I decided to have a go at machine sewing. I have a Janome heavy duty machine which is from 1984, yes its an old one, but it has never let me down. I need to do a bit of maintenance on it i.e. oiling and service cleaning, but apart from that it works like a dream.
I am a hand sewer, so using a machine is quite the different experience, especially since I have not used the machine in over 20 years, in fact about 1997. I made draped blinds back in 95, and even though I had the machine I like the process of hand sewing. The draped blinds were for a huge bay window, and I was rather proud of them, but it would have been faster to machine sew.
The machine was my Aunts, and she taught me how to use it, and I did very plain straight sewing from the age of 14. However, I am not all the proficient with it, I am happy to keep practicing. One of the problems I had was the cotton broke quite a few times, and the feed dog tangled with the top threat a few times when beginning the the lines. But I did manage to sort it out in the end, just frustrating when things go wrong.
This is my first go, and I don’t think it looks all that bad. It is lined with blue non-woven material, but in all honesty it is a little to thin, but I have left it with a pocket so a filter lining can go in there.
If there are any experienced sewers out there who want to pass on any tips and help, especially with the above snags I had to deal with then please drop me a message.
Last year I decided to try my hand at making sourdough bread. Although the bread looked okay it was, in layman’s terms, it was crap. Although there was a rise in my bread basket, I had used normal flour to line it, so it stuck, and alas it lost its aeration and rise when I had to drag it out of the banneton. The other problem was the high heat I had to get the oven, as my sourdough book gave a temperature beyond the reaches of it.
The other day I was reading the tweets from Dan who makes bread all the time, but he was baking it on his BBQ, yep, turns out the best place for it. After a chat with him over it, I thought I would try his method of baking. My bbq has a temp gauge that goes to 1000 f, so I can get to whatever temperature I need. He is a fountain of knowledge and uses his bbq for all kinds of baking, which I will be trying out.
I have used rye flour as the base of the starter as this usually yields a good start for natural yeast, mixed with warm water. Tomorrow when I feed it I will be using organic stone milled flour rather than blade cut/ground flour.
I was talking to the trainer last week regarding the food that I make for the dogs, including the biscuits, and she said that she used to do that but after a few weeks gave it up as she didn’t have time to do it. This I found odd. I prep the veg, usually carrots, sweet potatoes, cabbage, green beans and broccoli and shove it all into the electric pressure cooker, and press steam. That’s it! Not hard or time-consuming at all, it takes all of 5 minutes to prep and the cooker does the rest in 5 minutes. The only thing that takes more time is cooking the meats. I usually make them lambs liver, kidney and hearts, turkey, chicken, pork, but even that does not take much time. I usually just put some olive oil in a large pan, and lightly fry the liver and kidney for about 10 minutes. The liver I cook as it comes, which is usually slices, which breaks up in the pan, but the kidneys are whole, so I slice them before cooking. So about 10 minutes whilst the veg is cooking and cooking. The whole lot get decanted into dishes and popped into the fridge. I timed it today and it took less than 30 minutes, and that is done every two or three days. I also do rice in the pressure cooker all of 3 minutes and that too goes into a container in the fridge. In a week I would spend about an hour to an hour and a half each week to cook everything for them, which in my mind is not that long at all.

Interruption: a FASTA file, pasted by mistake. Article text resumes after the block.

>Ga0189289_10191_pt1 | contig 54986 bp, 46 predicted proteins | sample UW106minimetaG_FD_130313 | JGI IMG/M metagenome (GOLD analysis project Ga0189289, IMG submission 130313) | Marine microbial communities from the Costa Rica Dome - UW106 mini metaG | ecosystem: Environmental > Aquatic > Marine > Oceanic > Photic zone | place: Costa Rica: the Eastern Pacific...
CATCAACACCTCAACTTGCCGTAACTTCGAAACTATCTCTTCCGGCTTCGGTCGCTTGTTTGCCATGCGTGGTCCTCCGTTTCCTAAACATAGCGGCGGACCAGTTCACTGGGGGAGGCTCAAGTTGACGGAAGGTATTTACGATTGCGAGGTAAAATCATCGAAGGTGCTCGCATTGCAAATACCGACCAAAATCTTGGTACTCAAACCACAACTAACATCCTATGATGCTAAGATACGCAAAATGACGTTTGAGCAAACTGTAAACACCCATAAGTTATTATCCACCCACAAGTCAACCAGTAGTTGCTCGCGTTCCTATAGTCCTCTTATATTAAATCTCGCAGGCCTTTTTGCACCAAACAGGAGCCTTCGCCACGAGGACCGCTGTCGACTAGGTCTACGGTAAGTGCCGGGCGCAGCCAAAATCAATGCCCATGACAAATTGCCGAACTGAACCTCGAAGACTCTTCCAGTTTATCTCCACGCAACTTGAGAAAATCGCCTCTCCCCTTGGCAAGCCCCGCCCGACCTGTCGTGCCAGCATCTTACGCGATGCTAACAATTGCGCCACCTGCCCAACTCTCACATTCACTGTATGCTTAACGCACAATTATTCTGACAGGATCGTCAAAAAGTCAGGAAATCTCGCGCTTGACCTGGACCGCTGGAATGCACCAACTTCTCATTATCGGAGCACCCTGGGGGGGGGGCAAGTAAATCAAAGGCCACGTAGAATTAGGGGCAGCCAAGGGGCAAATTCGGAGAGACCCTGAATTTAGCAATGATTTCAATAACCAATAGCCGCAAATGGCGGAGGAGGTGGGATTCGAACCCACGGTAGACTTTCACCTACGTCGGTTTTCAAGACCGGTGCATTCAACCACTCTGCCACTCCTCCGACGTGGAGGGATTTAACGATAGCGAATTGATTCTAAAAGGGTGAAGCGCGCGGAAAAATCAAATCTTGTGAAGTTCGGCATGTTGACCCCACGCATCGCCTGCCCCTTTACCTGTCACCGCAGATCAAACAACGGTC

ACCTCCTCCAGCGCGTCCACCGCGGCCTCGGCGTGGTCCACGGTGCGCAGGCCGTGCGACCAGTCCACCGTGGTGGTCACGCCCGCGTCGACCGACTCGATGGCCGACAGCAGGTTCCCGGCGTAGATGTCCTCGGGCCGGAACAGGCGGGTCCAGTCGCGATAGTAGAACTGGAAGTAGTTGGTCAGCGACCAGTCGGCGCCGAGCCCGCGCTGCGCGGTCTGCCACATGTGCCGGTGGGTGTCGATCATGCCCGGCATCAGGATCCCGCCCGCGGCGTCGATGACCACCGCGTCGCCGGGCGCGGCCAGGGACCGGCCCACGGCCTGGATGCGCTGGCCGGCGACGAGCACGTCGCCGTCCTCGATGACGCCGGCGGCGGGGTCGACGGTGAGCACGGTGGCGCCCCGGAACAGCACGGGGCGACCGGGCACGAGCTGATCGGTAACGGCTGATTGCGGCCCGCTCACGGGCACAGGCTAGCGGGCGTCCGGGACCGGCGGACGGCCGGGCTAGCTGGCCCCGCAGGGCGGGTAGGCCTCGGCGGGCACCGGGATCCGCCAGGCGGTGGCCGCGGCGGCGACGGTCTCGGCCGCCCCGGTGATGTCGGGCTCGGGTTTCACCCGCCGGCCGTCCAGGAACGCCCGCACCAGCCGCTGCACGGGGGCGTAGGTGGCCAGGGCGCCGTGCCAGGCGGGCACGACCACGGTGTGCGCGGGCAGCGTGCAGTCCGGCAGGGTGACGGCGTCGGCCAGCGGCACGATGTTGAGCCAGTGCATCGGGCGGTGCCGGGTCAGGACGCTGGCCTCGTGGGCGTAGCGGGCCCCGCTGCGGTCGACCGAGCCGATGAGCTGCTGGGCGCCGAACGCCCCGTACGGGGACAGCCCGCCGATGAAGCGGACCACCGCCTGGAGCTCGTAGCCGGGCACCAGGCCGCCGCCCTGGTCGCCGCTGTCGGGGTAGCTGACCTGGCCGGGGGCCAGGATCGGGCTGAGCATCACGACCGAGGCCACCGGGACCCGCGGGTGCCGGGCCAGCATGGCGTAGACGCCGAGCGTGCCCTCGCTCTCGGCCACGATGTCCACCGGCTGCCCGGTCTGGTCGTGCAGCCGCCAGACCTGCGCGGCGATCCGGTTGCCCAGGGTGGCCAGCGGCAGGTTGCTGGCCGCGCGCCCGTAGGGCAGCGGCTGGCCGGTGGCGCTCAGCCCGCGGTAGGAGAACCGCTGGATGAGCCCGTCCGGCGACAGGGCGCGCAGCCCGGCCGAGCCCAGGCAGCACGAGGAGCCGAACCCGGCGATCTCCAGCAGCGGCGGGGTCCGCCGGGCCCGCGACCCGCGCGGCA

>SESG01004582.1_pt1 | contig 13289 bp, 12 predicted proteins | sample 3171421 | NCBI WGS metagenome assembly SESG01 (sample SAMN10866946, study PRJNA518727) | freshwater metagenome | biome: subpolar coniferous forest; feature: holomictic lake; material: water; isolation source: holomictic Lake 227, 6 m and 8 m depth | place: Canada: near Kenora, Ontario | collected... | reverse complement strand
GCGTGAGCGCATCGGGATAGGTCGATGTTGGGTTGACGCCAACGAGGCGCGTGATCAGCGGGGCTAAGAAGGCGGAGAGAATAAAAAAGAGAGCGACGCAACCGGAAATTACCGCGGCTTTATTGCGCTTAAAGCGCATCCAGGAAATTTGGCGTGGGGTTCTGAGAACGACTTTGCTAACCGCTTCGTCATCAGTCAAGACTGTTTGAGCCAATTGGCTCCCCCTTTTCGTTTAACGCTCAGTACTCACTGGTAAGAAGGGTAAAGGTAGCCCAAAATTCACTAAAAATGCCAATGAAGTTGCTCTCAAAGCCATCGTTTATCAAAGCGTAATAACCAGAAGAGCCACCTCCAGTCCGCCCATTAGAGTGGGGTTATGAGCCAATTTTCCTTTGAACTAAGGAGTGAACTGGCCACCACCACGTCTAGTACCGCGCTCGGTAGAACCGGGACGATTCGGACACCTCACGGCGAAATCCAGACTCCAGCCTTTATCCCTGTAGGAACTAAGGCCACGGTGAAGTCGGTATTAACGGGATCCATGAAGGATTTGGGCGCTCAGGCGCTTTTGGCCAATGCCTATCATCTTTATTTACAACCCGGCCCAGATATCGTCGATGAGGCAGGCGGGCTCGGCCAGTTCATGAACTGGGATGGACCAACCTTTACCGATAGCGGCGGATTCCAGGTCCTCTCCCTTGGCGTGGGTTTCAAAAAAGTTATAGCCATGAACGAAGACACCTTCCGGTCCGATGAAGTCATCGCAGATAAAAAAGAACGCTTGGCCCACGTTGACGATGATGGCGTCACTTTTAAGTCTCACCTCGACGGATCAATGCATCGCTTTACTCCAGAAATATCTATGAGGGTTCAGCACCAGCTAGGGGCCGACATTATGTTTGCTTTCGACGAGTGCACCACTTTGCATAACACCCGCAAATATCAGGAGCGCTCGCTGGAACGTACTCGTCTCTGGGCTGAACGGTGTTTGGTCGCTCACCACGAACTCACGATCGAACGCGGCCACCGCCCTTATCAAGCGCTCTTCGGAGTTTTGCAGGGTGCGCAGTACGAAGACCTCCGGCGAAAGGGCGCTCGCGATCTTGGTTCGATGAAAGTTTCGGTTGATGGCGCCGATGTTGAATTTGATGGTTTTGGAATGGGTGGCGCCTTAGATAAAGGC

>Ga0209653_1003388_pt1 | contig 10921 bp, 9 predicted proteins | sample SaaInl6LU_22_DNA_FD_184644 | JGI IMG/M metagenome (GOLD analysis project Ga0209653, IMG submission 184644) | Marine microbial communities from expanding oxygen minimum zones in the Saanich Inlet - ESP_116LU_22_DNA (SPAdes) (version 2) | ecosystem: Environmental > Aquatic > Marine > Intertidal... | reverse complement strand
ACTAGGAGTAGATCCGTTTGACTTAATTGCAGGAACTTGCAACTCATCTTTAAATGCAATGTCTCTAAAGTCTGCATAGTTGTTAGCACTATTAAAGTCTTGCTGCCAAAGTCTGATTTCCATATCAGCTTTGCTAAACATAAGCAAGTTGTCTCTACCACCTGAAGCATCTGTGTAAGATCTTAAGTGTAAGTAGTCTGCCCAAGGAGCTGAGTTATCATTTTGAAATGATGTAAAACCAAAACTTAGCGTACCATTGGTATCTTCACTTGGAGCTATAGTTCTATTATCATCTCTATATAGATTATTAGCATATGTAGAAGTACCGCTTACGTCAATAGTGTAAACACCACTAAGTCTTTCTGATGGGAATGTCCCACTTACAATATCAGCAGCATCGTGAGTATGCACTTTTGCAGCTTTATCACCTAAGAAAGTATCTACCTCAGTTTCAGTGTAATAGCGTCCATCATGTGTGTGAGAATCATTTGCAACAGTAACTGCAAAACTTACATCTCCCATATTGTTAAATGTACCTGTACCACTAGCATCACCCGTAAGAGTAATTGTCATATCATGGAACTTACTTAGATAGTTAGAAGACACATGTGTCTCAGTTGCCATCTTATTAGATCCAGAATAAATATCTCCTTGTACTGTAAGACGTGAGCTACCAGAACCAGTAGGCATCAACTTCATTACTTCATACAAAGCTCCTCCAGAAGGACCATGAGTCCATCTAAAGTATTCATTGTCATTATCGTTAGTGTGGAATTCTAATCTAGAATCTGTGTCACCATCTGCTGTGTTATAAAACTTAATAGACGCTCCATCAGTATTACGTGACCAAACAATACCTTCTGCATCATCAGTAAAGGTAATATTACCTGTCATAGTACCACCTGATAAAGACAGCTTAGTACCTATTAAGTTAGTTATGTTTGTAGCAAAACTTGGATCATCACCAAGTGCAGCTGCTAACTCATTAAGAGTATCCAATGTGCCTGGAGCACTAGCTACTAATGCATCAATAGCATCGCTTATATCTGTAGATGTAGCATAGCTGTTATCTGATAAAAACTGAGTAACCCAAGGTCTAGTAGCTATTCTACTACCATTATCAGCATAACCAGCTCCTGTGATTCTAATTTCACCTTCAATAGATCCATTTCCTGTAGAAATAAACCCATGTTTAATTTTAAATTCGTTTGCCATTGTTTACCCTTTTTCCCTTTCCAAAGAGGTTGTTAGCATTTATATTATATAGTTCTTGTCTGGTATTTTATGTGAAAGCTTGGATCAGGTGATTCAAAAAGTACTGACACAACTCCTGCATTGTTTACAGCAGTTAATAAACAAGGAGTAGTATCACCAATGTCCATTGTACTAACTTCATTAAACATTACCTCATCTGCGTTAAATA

The biscuits obviously take longer but when it is raining like today, there is nowhere to go, and so I may as well make a batch for them and put them in an airtight container.
Last week I decided to do the kidneys in their own doggie gravy and added some garlic granules, this went down very well.
One thing I have to keep in mind is that balance is the main thing.
High-quality protein (meat, seafood, dairy or eggs)
Fat (meat or oil)
Carbohydrates (grains or vegetables)
Essential fatty acids (egg yolks or oatmeal)
I also give the dogs boiled eggs and add pure salmon oil to their meals, and of course, they get dog vitamins. All in all, I think they have a healthy intake of food, and I enjoy making them lovely foods.
I have been dying to bake for quite some time, but the so-called diet has kept the urge at bay, but this weekend, I thought stuff this, I am making something. It was a toss-up between this cake or my beetroot and dark chocolate, however, since it was my first bake of the year, and due to the abundance of Easter cakes about I decided to make Cherry and Marzipan Cake. It has a layer of marzipan running through it. I make the cake batter, put half in the cake tin, covered it with a layer of marzipan then the rest of the batter, and covered it with flaked almonds.
Lately, we have been really bad, and this week I have gone overboard. I went to Patisserie Valerie and bought luxury cakes which does not sound too bad, but when you take into account that I had a massive Chinese meal consisting of beef green pepper black bean sauce, salt and pepper chicken, fried rice, chips before the cakes then the fat boy pants really needed to come out.
I was going to bake a cheese and onion pie too, but M pointed out that I would be one meal away from a heart attack, so I will make that next week. In the meantime, I made cheese macaroni with tomatoes, onions and curry. M does not like that dish, and I had made enough for four people and ate quite a lot of it, so heart attack city here I come.